9. Truly, no snark intended... but just to clarify. This comment has led me to assume (and, yes, I know what happens when one assumes, thus the request for clarification, if you choose to offer it) ... anyway, from this comment I assume you teach your children what your thoughts are on a particular topic but also let them know you could be wrong and a completely opposite viewpoint could be more valid than your own. Is that right? I mean, there are *some* issues on which I tell my kids, "This is what I believe is the most reasonable truth on this matter, but I'm open to other interpretations (within reason)." But there are many others on which I am fully convinced that my viewpoint is the Truth, and other viewpoints are a distortion, misrepresentation, or flat-out refutation of the Truth. Honestly, I find it difficult to believe that anyone is so open-minded that they would not claim to hold any viewpoint on any subject as the "correct" and "true" or "best" viewpoint. Regardless of your faith, whether it be in the Christian Triune God, in the Allah of Islam, in the cycles of nature, whatever -- you have to hold that your viewpoint on your faith is "truth." Whether you are a conservative or liberal or somewhere in between, you have to have developed opinions or stances on certain issues that you believe to be the "right" or "true" or "best" viewpoints. As another poster pointed out, we certainly do not all agree with each other here -- in fact, I am constantly amazed by the extreme diversity of opinion and thought here -- but, really? You don't think YOUR views on any given topic are the correct views? You are always open to the possibility that you could be wrong on any or every given subject? Also, to clarify my own point, I'm not suggesting that we say, "This is the Truth on this subject" and then stick our head in the sand and pretend like there is no other possible viewpoint. But, surely we all have convictions about certain subjects or issues, and while we recognize there are varying and opposite opinions on that same subject, we still hold to ours as the "best" or "correct" opinion, and teach our children the same in hopes that they will grow up and adopt those viewpoints as their own. That doesn't preclude a parent from teaching opposing viewpoints, but I can't imagine any parent teaching those opposing viewpoints without also discussing with their child why *they* (the parent) have rejected those opposing viewpoints in favor of the one they hold.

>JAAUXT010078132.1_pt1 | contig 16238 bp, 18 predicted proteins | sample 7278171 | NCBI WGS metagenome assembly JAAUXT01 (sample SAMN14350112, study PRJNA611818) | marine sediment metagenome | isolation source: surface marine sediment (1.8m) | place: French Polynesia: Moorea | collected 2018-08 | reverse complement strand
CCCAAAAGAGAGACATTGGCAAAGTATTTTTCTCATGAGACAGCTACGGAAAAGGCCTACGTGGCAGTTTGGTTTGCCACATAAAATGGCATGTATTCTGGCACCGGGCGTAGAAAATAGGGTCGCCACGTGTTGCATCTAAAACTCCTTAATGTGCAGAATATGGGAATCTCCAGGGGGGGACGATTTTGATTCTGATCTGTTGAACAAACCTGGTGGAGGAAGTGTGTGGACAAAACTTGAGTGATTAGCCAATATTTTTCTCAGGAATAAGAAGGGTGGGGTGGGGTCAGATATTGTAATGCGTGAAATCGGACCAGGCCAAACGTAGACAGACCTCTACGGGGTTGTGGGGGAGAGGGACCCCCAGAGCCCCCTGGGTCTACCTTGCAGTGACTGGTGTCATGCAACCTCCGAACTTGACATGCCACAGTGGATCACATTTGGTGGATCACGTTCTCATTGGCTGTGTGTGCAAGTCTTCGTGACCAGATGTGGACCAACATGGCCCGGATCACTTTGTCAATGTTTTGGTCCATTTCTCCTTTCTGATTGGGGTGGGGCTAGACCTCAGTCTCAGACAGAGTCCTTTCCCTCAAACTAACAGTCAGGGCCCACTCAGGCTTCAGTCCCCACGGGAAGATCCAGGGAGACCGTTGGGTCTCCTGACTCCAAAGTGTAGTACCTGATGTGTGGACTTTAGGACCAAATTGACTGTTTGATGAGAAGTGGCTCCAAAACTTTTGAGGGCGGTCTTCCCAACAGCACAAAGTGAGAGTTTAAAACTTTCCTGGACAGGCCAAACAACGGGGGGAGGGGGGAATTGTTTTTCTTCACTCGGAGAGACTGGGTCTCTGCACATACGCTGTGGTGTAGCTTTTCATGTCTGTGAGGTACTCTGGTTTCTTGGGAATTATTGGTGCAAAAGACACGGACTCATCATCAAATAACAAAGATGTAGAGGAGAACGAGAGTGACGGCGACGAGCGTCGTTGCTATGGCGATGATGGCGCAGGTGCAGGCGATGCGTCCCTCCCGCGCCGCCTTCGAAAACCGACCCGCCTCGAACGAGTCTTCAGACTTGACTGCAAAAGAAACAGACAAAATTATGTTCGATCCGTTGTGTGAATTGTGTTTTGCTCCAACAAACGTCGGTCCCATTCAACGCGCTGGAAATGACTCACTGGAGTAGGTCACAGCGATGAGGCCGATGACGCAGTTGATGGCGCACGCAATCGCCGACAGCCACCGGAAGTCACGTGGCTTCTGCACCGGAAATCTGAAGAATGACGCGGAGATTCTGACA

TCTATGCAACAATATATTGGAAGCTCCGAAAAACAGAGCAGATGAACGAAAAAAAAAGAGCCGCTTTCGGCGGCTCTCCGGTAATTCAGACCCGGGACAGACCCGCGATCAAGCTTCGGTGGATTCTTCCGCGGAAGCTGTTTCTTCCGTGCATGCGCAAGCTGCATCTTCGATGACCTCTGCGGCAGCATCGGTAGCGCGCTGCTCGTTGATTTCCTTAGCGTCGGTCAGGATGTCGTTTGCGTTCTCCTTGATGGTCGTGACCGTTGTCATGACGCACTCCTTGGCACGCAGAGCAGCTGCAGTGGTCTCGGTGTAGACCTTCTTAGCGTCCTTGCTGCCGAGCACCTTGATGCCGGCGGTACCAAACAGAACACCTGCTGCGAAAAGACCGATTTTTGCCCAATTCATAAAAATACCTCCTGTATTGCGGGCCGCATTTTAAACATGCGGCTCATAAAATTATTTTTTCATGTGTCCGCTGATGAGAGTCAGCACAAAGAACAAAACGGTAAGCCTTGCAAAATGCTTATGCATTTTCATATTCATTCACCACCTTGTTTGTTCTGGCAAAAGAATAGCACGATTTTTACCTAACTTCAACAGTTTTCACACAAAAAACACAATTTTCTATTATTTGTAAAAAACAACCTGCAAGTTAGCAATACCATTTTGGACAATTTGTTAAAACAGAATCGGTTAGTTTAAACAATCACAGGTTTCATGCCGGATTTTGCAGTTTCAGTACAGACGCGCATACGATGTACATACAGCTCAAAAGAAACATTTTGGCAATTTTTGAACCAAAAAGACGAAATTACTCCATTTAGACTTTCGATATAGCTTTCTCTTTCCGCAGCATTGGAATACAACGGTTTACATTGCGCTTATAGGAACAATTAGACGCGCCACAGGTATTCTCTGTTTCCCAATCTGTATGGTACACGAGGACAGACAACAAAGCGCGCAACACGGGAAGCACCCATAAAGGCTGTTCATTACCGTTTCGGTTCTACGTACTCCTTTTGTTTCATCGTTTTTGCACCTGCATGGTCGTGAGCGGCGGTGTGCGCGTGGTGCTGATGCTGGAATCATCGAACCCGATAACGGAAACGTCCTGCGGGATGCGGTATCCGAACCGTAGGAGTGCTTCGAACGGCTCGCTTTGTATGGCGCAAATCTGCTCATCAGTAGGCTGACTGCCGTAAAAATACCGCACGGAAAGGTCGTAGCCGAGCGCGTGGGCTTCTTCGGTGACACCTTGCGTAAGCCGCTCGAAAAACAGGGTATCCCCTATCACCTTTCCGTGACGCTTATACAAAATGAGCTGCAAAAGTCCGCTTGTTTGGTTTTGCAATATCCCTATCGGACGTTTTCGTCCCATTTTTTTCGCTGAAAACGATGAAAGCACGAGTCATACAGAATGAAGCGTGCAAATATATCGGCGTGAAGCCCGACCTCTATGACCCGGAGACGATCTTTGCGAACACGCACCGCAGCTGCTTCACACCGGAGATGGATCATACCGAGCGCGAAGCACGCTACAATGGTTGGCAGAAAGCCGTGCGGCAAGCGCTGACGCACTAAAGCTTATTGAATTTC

10. Jejily thinks this is funny! She speaks in third person, also.